Recently I had the opportunity to be part of a Microsoft Press Briefing where they announced System Center 2012 SP1 was released and how it played a part of their vision of the Cloud OS. Since that briefing I’ve had a number of conversations and I thought where better than here to discuss that.
What is the Cloud OS
The Cloud OS is Microsoft’s vision of a consistent platform across customer datacenters, service provider datacenters and the Microsoft public cloud. It’s the ability to manage your compute workloads wherever they live effortlessly and in the same manner.
It’s the combination of Windows Server, System Center, On Premise hosting, Service Provider hosting and Windows Azure hosting to create a cloud ecosystem where compute is just compute and it’s managed as compute regardless of where it lives. So no matter where your workload lives you manage it the same way using the same processes and the same tools.
So where’s the magic?
For me the magic is in something called Service Provider Foundation (SPF), it’s part of System Center 2012 – Orchestrator and it exposes an extensible web based API that allows service providers and hosters to design and implement multi-tenant self-service portals to offer Infrastructure as a Service (IaaS) offerings. I know what you’re thinking “Great Microsoft made a control panel”. No it’s not a control panel. It’s simply an API that exposes the System Center components (today it’s Virtual Machine Manager). Leveraging SPF we’re able to allow our customers and partners to manage their cloud computing resources hosted with us from within System Center, the same way they manage their on premise workloads today. At the same time, these customers can also manage workloads hosted in Azure. So the customer is able to do it all from that single pane of glass.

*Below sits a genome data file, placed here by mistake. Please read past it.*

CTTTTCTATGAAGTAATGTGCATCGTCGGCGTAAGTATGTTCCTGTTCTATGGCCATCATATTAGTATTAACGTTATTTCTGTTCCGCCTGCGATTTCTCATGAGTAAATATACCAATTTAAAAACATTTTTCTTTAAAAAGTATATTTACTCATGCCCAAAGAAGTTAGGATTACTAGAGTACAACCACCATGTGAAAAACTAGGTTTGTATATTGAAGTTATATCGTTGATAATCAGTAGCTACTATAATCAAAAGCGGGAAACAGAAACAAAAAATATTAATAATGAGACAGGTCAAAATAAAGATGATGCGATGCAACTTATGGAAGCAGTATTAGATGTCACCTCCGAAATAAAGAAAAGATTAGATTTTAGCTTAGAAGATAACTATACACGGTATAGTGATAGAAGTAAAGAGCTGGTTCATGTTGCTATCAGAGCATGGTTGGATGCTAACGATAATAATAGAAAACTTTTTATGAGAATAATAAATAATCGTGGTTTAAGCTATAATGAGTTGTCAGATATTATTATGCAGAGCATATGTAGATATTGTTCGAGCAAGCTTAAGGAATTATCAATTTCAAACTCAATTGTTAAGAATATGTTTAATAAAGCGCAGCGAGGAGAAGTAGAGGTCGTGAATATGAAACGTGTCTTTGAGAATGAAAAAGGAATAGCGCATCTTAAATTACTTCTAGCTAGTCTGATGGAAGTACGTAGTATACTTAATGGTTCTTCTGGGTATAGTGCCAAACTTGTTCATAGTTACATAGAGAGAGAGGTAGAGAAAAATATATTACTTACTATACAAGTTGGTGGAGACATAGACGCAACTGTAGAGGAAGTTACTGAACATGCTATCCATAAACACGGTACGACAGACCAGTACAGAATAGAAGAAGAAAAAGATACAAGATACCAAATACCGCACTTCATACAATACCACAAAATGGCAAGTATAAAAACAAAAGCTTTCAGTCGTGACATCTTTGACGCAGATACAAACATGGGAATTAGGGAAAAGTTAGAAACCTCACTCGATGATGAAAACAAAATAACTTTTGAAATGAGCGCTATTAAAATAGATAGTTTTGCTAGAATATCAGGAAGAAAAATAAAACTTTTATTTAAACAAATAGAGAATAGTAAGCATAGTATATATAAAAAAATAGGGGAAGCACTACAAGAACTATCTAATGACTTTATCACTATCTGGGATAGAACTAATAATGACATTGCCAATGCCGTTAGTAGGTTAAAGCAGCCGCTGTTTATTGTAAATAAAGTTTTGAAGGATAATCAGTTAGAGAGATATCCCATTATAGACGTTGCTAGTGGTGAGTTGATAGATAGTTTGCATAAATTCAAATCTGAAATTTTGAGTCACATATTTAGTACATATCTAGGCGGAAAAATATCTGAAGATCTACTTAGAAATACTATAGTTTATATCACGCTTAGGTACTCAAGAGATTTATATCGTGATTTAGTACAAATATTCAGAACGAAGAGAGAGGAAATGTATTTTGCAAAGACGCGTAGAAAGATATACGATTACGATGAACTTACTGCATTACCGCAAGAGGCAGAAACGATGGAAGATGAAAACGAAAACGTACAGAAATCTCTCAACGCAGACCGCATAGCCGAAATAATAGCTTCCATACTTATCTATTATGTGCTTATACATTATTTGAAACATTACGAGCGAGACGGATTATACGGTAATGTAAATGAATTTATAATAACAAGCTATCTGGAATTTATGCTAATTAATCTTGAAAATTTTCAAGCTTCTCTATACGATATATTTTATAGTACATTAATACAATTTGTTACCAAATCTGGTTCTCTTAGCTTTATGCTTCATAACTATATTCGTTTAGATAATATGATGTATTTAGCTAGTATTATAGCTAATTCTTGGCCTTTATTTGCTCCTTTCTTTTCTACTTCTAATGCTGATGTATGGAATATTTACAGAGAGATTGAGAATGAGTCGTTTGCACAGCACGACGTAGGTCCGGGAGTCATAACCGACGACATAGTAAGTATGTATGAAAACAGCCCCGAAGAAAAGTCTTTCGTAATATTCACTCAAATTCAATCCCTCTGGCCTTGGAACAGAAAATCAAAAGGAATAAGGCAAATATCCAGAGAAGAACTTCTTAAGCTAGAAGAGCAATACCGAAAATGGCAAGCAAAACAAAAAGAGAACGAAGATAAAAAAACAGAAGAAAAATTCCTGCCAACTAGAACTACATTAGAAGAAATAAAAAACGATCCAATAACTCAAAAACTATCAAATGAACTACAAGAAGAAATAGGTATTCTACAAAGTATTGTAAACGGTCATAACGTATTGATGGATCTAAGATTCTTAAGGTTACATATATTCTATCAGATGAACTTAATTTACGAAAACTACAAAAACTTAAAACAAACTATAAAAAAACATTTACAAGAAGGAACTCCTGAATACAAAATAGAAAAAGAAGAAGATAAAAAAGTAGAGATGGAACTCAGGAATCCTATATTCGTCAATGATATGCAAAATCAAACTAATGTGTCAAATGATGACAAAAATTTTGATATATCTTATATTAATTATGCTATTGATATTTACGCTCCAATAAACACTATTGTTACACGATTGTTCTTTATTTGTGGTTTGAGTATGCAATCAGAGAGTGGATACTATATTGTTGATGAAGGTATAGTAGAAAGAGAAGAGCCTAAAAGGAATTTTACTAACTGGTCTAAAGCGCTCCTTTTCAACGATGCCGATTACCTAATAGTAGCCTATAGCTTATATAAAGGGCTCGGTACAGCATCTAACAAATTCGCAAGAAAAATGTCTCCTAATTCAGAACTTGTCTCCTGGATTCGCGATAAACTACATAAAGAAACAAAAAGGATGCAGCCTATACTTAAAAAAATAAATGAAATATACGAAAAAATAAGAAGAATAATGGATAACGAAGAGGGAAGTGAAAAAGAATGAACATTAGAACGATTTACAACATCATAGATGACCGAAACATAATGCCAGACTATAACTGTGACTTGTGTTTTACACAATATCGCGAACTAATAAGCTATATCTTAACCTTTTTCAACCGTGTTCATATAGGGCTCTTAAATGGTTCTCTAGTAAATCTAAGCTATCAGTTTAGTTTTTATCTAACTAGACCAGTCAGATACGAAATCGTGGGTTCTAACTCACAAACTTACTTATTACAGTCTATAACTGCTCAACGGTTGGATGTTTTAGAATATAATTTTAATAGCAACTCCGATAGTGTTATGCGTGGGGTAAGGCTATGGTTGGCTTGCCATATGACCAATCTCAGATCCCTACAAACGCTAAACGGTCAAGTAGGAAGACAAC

So what does this mean for me (that’s you)?
So now you’re thinking “Great, Microsoft came out with a way to sell me more of their software. Fantastic! now I need to install System Center Virtual Machine Manager (SCVMM) to manage my compute” but again that’s not true. If you do have SCVMM in your infrastructure then you can use, if you don’t have it in your infrastructure then you can either deploy it or you can use System Center 2012 – App Controller. What’s App Controller? it’s a silverlight based web application that exposes much of the same capabilities you find in SCVMM without having to deploy SCVMM.
We could actually deploy App Controller and give you the ability to manage your cloud from within app controller with nothing to install on your end. Of course, you can also manage any workloads you have deployed in Azure.
You see one of the biggest complaints with hosting/service provider control panels has always been you can only do what they expose to you. We’ve had the same feedback ourselves. With commercial control panels, when new technologies come out you have to wait for the control panel vendor to support it. For example, a new ASP.NET version comes out and you have to wait 6 months for the vendor to deploy a patch and then another 3 months for the service provider to test and vet the patch before they are comfortable deploying it to you. With SPF you’re able to do everything in SCVMM & App Controller today, no waiting, no new user interface to learn, nothing.